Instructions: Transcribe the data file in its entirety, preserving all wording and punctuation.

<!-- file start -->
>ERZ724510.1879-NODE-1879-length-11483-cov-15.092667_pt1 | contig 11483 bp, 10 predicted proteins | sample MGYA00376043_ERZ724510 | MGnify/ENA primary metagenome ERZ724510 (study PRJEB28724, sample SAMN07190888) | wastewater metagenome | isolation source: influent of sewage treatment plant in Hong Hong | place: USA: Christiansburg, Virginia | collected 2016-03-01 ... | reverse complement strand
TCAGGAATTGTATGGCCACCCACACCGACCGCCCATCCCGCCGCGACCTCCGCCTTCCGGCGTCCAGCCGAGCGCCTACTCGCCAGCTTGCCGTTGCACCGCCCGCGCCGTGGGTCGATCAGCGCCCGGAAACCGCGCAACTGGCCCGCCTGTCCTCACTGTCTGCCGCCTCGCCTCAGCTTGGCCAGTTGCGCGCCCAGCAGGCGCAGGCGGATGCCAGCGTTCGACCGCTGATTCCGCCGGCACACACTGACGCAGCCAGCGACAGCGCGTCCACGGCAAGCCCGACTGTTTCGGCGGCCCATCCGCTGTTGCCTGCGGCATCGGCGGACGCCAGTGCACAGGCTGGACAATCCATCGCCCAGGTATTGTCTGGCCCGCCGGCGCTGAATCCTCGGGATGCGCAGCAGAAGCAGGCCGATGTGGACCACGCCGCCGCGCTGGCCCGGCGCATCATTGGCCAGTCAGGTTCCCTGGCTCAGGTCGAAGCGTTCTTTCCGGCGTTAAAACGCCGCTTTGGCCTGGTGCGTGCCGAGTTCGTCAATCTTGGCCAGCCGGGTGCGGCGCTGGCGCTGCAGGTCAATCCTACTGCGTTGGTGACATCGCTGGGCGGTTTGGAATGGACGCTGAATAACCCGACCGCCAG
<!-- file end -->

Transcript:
>ERZ724510.1879-NODE-1879-length-11483-cov-15.092667_pt1 | contig 11483 bp, 10 predicted proteins | sample MGYA00376043_ERZ724510 | MGnify/ENA primary metagenome ERZ724510 (study PRJEB28724, sample SAMN07190888) | wastewater metagenome | isolation source: influent of sewage treatment plant in Hong Hong | place: USA: Christiansburg, Virginia | collected 2016-03-01 ... | reverse complement strand
TCAGGAATTGTATGGCCACCCACACCGACCGCCCATCCCGCCGCGACCTCCGCCTTCCGGCGTCCAGCCGAGCGCCTACTCGCCAGCTTGCCGTTGCACCGCCCGCGCCGTGGGTCGATCAGCGCCCGGAAACCGCGCAACTGGCCCGCCTGTCCTCACTGTCTGCCGCCTCGCCTCAGCTTGGCCAGTTGCGCGCCCAGCAGGCGCAGGCGGATGCCAGCGTTCGACCGCTGATTCCGCCGGCACACACTGACGCAGCCAGCGACAGCGCGTCCACGGCAAGCCCGACTGTTTCGGCGGCCCATCCGCTGTTGCCTGCGGCATCGGCGGACGCCAGTGCACAGGCTGGACAATCCATCGCCCAGGTATTGTCTGGCCCGCCGGCGCTGAATCCTCGGGATGCGCAGCAGAAGCAGGCCGATGTGGACCACGCCGCCGCGCTGGCCCGGCGCATCATTGGCCAGTCAGGTTCCCTGGCTCAGGTCGAAGCGTTCTTTCCGGCGTTAAAACGCCGCTTTGGCCTGGTGCGTGCCGAGTTCGTCAATCTTGGCCAGCCGGGTGCGGCGCTGGCGCTGCAGGTCAATCCTACTGCGTTGGTGACATCGCTGGGCGGTTTGGAATGGACGCTGAATAACCCGACCGCCAG